آلکسیتیمیا و رضایت در روابط صمیمی
|کد مقاله||سال انتشار||مقاله انگلیسی||ترجمه فارسی||تعداد کلمات|
|31207||2009||5 صفحه PDF||سفارش دهید||محاسبه نشده|
Publisher : Elsevier - Science Direct (الزویر - ساینس دایرکت)
Journal : Personality and Individual Differences, Volume 46, Issue 1, January 2009, Pages 43–47
The present study examined the relationship between alexithymia and satisfaction in intimate relationships. One hundred and fifty-eight undergraduate students taking a first year psychology course completed the 20-item Toronto alexithymia scale (TAS-20) and two measures of relationship satisfaction: overall satisfaction with the relationship and sexual satisfaction in the relationship. Path analysis revealed a moderate negative relationship between alexithymia and both relationship satisfaction variables. These results support previous studies demonstrating a strong link between alexithymia and a host of interpersonal problems.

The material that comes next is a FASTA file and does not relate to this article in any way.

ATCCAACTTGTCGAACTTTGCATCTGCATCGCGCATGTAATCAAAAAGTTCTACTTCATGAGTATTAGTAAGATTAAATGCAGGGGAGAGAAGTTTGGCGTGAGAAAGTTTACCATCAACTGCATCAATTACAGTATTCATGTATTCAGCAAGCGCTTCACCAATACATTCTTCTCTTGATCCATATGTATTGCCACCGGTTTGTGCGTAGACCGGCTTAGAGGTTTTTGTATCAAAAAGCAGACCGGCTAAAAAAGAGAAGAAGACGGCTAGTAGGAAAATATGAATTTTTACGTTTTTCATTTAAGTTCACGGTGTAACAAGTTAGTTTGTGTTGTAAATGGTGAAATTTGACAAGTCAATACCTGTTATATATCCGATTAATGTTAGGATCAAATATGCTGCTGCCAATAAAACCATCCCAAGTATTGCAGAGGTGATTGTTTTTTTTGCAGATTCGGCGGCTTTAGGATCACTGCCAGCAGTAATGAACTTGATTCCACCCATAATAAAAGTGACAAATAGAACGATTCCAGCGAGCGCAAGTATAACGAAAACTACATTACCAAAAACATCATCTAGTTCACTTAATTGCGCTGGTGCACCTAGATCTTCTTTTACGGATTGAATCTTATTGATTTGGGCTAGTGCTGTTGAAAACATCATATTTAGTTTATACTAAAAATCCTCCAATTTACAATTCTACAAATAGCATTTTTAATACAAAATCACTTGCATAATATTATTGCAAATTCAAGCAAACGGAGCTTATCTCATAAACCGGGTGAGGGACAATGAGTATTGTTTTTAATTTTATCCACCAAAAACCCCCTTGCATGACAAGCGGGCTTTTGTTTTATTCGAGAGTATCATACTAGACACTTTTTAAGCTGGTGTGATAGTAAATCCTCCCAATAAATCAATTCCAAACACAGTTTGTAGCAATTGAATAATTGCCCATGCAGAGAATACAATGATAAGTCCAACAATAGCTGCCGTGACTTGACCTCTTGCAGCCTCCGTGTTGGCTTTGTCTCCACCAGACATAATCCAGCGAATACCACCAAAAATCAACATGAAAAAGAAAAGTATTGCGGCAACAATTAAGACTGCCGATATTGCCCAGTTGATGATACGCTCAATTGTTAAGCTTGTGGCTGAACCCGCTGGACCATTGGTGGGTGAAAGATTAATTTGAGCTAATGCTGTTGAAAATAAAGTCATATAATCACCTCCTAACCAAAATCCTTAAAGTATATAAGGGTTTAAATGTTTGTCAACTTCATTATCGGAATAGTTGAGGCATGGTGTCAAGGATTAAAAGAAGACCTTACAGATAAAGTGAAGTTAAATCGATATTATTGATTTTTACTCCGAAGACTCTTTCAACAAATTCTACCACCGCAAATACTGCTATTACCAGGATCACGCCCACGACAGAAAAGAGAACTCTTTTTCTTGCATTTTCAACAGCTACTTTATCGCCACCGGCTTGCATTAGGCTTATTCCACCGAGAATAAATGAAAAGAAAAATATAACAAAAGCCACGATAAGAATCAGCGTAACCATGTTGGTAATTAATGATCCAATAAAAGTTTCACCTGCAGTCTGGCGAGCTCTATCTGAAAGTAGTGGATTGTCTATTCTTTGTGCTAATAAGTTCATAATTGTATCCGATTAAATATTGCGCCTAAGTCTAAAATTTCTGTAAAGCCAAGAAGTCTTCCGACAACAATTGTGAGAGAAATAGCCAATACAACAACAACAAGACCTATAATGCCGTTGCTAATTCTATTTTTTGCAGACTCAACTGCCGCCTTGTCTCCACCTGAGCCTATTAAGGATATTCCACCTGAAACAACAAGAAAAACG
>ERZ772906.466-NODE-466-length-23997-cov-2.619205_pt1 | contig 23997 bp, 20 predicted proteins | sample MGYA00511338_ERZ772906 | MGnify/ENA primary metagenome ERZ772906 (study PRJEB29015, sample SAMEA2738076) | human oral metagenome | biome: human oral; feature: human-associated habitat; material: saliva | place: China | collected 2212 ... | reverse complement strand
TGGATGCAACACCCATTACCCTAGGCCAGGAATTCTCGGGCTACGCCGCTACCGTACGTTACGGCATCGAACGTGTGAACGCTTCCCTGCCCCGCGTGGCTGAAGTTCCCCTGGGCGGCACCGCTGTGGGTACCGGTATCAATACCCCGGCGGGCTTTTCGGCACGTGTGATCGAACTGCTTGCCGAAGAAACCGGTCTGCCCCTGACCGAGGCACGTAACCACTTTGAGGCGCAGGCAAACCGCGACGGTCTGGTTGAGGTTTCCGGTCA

Sifneos (1973) proposed the word alexithymia to identify a cluster of behaviors he often observed in individuals experiencing various mental and physical health problems. Over the past few decades, the personality construct of alexithymia has come to be defined as the following set of basic features ( Taylor, Bagby, & Parker, 1997): difficulty describing feelings to others; difficulty identifying feelings and distinguishing between these feelings and bodily sensations of emotional arousal; a stimulus-bound, externally oriented, cognitive style; and constricted imaginal processes. These features could be construed as the outward manifestations of what Sifneos, 1973 and Nemiah, 1996 have highlighted as a key feature of alexithymia; an inhibited inner emotional and fantasy life. Along with these basic features, several related characteristics have also been observed, such as problems processing emotional information ( Suslow & Junghanns, 2002), difficulties in identifying facial expressions ( Parker, Taylor, & Bagby, 1993), and lower capacity for empathy ( Guttman & Laporte, 2002). Levels of alexithymia have been found to be higher among those with somatoform disorders (Duddu, Isaac, & Chaturvedi, 2003), generalized anxiety disorder (Schut, Castonguay, & Borkovec, 2001), social anxiety and panic disorders (Fukunishi, Kikuchi, Wogan, & Takubo, 1997) than among those without mental health issues. Alexithymia has also been associated with eating disorders (Zonnevijlle-Bender, van Goozen, Cohen-Kettenis, van Elburg, & van Engeland, 2002), substance use (Cecero & Holmstrom, 1997), and problem gambling behaviors (Parker, Wood, Bond, & Shaughnessy, 2005) and boredom (Eastwood, Cavaliere, Fahlman, & Eastwood, 2007). Helmers and Mente (1999) found alexithymia to be associated with other unhealthy behaviors such as poor nutrition and a sedentary lifestyle among young men; an association that Waldstein, Kauhanen, Neumann, and Katzel (2002) also found in older adults. The negative quality of life that seems endemic among individuals with alexithymia may be associated with the fact that they tend to have very poor social support networks. In fact, alexithymia has been associated with a variety of interpersonal problems. Mallinckrodt and Wei (2005), for example, found emotional awareness, as indicated by lower levels of alexithymia, to be negatively associated with attachment anxiety and avoidance, and positively associated with social self-efficacy and social support in a sample of undergraduate university students. In a study on adult attachment and alexithymia, Montebarocci, Codispoti, Baldaro, and Rossi (2004) found alexithymia to be positively associated with discomfort with closeness, placing relationships as secondary, and need for approval from others. Alexithymia was also found to be negatively associated with confidence in self and others—a set of indicators linked with insecure attachment. Previously, Troisi, D’Argenio, Peracchio, and Petti (2001) found alexithymia to be associated with insecure attachment among young men. Vanheule, Desmet, Rosseel, Verhaeghe, and Meganck (2006) found alexithymia to be linked with “interpersonal indifference”: individuals scoring high on a measure of alexithymia did not expect much from other people, nor did they have a strong desire to fulfill the expectations of others. In a related study, Vanheule, Desmet, Meganck, and Bogaerts (2007) found alexithymia to be related to low levels of reported affection and connection to others, as well as problems expressing needs to others and coping with challenges faced in social situations within a clinical and undergraduate student sample. This work supports the earlier findings of Weinryb et al. (1996), who found an association between alexithymia and intimacy avoidance in a sample of undergraduate students. De Rick and Vanheule (2007) have suggested that alexithymic individuals have a strong need for independence stemming from their suspicion and lack of trust in others. Kauhanen, Kaplan, Julkunen, Wilson, and Salonen (1993), using a large population-based sample of middle-aged men, found a link between alexithymia and being single and socially isolated. Kokkonen et al. (2001) found similar results among a younger population-based sample: unmarried men had higher levels of alexithymia than married, cohabitating or divorced men. Within people’s lives, happy romantic relationships are linked to a host of positive outcomes, including lower blood pressure and stronger immune systems (Kiecolt-Glaser & Newton, 2001), lower mortality rates (Berkman & Glass, 2000), and greater life satisfaction (Fleeson, 2004 and Nezlek et al., 2002). In short, our physical and mental well-being is greatly influenced by our intimate relationships. The ability to establish and maintain a satisfying romantic relationship requires an ability to identify emotions, as well as the ability to self-disclose these emotions to a partner (Carton et al., 1999, Meeks et al., 1998 and Noller, 1980). The ability to understand and appreciate (i.e., empathize) the feelings of one’s partner are also critical to positive relationships (Wachs & Cordova, 2007). These behaviors are commonly referred to as being intimate, or more broadly, as relationship maintenance behaviors. Intimacy has been defined as a feeling of closeness and sharing of emotions and physical experiences with another person (Schaefer & Olson, 1981). Success with these relationship maintenance behaviors has also been linked to relationship satisfaction (Dindia, 2000 and Sprecher et al., 1995), which is strongly linked with relationship stability (Sprecher, 2002). Thus, important qualities required to establish and maintain intimate relationships appear to be lacking in individuals scoring high on measures of alexithymia. It is important to note, however, that while previous research has consistently linked alexithymia with behaviors and problems likely to generate problematic relationships, prior research has not directly explored the relationship between alexithymia and satisfaction with intimate personal relationships. The purpose of the present study is to assess the relationship between alexithymia and satisfaction within intimate relationships. Specifically, this study will explore the link between alexithymia and overall relationship satisfaction, as well as the association between alexithymia and an important aspect of intimate relationships, sexual satisfaction.